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Beyond the heroic CEO: the changing challenge of leadership | Peter Hawkins


Beyond the heroic CEO: the changing challenge of leadership | Peter Hawkins


teams as they tackle these new, unprecedented challenges. We will explore the characteristics of a global leader and how to develop global leadership. We’ll look at how to develop top leadership teams over time; leadership that can engage effectively with multiple stakeholder groups – shifting hearts and minds in the moment / in the room. We will investigate how to develop whole-system leadership for a sustainable world and consider how leaders should handle the power and influence that inevitably comes with their responsibilities. This research will support the essential conversation about genuine change in the way we approach leadership in this new world.


To this end a number of my colleagues are already carrying out important research in leadership and leadership learning. Dr. Bernd Vogel has worked with his colleague Heike Bruch, on how leaders and leadership can better engage their people, to boost and focus their organisation’s energy to ignite high performance. My colleague Dr. Kleio Akrivou is researching leadership ethics and moral engagement and my colleague Claire Collins is researching leader development and the role of coaching.


Developing high performing


‘Great teams are those who know exactly what is required and have a passion for their collective purpose.’


leadership teams My own recent work has been in looking at how to develop high performing leadership teams and is published in my new book ‘Leadership Team Coaching: Developing Collective Transformational Leadership.’ (Hawkins 2011). I begin with an example:


In one company I worked with the senior board had spent months complaining about their new chief executive, a recent external appointment to the company. After being continually lobbied to do something about him, in a board meeting I turned to them all and said: ‘I’m fed up with you all telling me what is wrong with your chief executive. I think you are all delegating leadership upwards and playing the game of waiting for the perfect chief executive. So the question for you as senior team members is: “How are you as a team going to take responsibility for his weakness?”’


In this book I present a new model of the five disciplines of the high performing team. For a team to be successful it needs clear commissioning. This includes a clear purpose and defined success criteria by which the performance of the team will be assessed. Then the team must clarify its own mission including purpose, goals and objectives, core values, ways of working, roles and expectations and importantly a compelling vision for success. Living this is a different challenge. The team needs to constantly co-create together so the mission has a beneficial influence on performance. The team must then connect outside to engage staff and stakeholders and transform relationships that drive improvements in the organisation’s performance.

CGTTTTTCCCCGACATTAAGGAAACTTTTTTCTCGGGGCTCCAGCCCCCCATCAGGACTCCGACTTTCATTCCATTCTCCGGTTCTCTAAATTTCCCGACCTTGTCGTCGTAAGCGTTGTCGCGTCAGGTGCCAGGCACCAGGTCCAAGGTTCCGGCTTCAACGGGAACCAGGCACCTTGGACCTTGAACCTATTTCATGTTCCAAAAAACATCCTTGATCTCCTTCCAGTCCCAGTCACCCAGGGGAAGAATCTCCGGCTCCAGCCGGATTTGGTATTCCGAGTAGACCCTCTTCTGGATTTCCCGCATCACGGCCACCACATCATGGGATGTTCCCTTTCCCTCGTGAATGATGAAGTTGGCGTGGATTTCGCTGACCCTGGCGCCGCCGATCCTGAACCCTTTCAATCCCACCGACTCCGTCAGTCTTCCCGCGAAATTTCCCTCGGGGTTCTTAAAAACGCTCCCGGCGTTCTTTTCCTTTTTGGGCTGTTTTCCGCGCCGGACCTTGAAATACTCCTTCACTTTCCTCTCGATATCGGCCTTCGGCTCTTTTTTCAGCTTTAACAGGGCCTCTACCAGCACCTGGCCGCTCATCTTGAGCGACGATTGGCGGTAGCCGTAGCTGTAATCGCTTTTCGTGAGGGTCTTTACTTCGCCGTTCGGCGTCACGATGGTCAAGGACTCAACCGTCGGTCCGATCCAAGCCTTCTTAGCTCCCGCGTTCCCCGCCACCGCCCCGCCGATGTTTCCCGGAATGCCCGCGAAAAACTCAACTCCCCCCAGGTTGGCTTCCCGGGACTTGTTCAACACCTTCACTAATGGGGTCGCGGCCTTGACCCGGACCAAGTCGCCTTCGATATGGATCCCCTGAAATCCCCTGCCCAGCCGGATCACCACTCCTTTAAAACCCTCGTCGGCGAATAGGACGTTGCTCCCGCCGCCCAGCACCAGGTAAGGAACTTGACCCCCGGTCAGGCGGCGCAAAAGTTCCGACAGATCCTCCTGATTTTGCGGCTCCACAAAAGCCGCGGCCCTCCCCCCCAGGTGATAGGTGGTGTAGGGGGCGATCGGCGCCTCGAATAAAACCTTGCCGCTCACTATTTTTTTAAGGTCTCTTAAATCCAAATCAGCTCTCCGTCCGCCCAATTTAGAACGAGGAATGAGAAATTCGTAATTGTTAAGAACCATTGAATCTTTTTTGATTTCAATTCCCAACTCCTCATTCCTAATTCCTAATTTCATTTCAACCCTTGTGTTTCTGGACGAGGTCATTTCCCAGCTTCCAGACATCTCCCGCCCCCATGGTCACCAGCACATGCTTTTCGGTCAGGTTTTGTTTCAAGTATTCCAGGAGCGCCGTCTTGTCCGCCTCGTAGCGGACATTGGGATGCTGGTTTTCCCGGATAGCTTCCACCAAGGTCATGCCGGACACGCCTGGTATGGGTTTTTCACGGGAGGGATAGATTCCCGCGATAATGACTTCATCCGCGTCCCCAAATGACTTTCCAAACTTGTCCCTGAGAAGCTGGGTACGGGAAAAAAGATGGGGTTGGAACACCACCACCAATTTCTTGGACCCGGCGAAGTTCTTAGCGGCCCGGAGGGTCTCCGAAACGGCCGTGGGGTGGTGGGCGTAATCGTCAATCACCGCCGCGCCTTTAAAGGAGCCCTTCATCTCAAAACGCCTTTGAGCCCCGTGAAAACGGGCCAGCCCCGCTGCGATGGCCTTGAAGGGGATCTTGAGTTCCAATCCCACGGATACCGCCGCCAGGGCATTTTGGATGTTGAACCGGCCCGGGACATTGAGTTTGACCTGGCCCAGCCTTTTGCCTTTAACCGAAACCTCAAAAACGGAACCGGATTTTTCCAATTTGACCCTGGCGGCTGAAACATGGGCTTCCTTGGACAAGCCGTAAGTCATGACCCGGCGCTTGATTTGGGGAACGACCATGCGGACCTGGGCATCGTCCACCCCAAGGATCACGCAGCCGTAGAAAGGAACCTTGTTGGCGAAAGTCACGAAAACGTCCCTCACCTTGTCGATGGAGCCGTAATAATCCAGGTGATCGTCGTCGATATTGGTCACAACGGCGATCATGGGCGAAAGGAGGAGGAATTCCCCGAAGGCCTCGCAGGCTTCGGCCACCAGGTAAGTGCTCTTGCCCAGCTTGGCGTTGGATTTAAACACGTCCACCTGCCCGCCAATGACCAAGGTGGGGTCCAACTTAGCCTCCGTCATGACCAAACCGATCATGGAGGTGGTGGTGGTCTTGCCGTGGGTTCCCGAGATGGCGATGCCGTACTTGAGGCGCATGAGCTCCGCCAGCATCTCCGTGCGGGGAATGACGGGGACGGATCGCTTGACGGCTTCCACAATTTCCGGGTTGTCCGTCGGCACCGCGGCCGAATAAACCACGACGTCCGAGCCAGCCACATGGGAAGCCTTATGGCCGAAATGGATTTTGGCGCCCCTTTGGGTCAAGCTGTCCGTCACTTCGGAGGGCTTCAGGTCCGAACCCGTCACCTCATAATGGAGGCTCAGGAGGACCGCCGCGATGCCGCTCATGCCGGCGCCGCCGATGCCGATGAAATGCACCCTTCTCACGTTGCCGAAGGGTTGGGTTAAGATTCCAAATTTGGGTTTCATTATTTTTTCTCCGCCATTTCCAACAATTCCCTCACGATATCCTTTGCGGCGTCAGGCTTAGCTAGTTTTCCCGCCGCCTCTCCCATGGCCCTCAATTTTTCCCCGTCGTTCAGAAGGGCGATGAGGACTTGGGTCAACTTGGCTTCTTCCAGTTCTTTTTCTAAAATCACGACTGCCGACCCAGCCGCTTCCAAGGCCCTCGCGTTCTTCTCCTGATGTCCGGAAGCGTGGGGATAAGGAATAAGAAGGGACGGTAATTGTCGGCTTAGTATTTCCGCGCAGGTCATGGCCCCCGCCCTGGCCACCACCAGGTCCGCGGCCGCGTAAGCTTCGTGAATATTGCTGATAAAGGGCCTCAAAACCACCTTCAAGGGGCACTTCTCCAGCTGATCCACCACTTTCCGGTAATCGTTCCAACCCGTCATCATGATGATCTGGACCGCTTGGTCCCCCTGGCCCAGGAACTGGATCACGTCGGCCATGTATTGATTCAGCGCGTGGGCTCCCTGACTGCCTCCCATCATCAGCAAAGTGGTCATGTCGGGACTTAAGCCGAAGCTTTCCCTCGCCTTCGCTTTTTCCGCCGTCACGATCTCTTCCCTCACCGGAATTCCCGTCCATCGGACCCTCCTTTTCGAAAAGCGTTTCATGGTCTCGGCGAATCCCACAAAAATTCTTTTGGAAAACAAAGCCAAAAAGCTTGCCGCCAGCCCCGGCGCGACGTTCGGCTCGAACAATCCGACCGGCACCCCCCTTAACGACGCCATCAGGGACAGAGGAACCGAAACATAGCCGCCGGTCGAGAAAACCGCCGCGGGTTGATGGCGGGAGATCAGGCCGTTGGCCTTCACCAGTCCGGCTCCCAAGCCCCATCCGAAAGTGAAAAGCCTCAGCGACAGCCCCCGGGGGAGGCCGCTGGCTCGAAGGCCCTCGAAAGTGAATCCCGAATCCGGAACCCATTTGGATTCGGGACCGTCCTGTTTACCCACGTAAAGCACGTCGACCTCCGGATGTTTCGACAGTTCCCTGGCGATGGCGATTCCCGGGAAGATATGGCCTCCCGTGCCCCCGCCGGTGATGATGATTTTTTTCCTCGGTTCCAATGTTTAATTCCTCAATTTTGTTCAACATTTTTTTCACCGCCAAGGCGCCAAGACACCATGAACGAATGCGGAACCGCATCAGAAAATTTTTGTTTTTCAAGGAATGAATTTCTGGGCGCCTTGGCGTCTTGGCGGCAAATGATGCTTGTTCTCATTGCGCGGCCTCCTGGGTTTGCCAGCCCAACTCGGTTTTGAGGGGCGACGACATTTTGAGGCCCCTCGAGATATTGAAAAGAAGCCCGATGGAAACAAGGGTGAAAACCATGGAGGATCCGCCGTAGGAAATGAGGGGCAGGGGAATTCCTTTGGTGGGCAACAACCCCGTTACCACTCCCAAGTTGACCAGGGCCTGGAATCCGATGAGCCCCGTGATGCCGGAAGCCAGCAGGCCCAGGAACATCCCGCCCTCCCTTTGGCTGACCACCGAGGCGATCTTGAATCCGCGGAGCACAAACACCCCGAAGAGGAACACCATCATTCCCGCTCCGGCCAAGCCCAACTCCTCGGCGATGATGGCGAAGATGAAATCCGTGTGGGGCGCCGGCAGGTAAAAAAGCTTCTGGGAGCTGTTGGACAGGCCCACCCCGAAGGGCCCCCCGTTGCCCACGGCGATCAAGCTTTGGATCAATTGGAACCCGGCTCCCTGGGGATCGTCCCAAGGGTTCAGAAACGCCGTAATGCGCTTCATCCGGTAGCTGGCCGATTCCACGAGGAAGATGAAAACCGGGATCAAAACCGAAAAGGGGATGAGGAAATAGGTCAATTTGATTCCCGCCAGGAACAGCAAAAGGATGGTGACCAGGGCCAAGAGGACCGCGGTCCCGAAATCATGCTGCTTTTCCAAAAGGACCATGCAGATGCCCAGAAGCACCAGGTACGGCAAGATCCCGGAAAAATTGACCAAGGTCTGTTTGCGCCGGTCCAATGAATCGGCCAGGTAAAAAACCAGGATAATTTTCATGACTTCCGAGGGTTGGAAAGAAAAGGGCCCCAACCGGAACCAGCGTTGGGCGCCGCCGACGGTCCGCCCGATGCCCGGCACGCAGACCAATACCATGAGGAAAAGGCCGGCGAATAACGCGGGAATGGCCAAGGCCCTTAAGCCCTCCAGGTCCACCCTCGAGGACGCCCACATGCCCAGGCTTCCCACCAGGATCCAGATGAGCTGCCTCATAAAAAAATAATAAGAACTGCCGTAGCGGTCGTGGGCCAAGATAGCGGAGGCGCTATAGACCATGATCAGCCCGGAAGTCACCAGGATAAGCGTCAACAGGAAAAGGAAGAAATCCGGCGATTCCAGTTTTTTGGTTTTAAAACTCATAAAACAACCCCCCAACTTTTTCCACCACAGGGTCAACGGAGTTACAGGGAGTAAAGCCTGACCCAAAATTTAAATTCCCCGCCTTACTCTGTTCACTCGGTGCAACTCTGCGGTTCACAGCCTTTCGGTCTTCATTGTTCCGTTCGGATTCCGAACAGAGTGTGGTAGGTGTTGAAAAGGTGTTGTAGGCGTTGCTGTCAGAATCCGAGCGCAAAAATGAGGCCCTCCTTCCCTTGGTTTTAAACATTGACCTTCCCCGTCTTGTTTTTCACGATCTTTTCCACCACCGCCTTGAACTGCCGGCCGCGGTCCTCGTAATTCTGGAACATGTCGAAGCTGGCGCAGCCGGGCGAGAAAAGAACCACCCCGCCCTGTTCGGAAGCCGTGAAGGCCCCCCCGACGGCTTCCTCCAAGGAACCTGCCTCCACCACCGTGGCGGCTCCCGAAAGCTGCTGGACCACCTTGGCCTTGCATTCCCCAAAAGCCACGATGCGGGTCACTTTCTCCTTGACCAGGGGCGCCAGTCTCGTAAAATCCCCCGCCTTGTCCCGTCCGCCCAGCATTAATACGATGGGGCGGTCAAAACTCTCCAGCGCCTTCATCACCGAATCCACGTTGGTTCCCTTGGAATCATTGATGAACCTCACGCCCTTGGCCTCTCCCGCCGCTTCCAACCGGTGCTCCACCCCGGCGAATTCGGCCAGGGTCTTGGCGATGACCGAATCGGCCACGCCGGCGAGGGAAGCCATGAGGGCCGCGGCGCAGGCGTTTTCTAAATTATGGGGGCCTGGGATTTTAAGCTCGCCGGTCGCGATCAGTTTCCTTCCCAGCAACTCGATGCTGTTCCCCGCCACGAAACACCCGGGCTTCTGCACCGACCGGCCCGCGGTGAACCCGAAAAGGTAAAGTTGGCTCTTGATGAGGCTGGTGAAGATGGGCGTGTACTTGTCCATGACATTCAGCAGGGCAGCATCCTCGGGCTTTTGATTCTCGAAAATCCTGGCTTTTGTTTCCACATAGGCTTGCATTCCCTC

The five disciplines of high-performing teams Task


Clarifying Primary purpose Goals Objectives Roles


Core Learning co-ordinating


Inside (within boundary) and consolidating


Reflecting, learning, integrating


Co-creating Interpersonal and team dynamics. Team culture


Process


At the centre of the model is core learning that sits in the middle and above the other four. This is the place where the team stands back, reflects on its own performance to consolidate the learning for the next cycle of engagement.


The high-performing leadership team needs to be effective in all five of these disciplines. Although there is clearly an implied progression for moving through these disciplines, they are a continuous cycle and there is a constant dialogue between them. So, as is often the case, if the commissioning is not clear the team needs to have a dialogue between creating its own mission and getting buy-in and agreement from stakeholders.


A high-performing leadership team takes time out to take stock, reflect on the patterns within and between disciplines and learn more about both its own team functioning internally and externally.


Great teams are those who know exactly what is required and have a passion for their collective purpose. They have a keen interest in each other’s successes, setbacks and learning and a real sense of partnership between the team and with the board and stakeholders.


This does not occur by happenstance. It occurs when the five disciplines are in place, connected and in balance. Team coaching needs to be able to work with all five of these disciplines, each of which require a different team coaching approach and a team coach who can connect the personal, interpersonal, group, organisation and wider system and business dynamics and help the team not only become high performing but create greater value for the system they serve.


A carefully selected and well supported team has far more chance of being successful in leading today’s organisations than a heroic leader. But, we must be aware of replacing one myth with another about a super- team. A successful team needs to practice, have a commitment to learning and development and receive quality team coaching to be effective.


8 9 Outside (within boundary)


Commissioning Ensuring a clear commission for the team and contracting on what it must deliver


Connecting and engaging all the critical stakeholders


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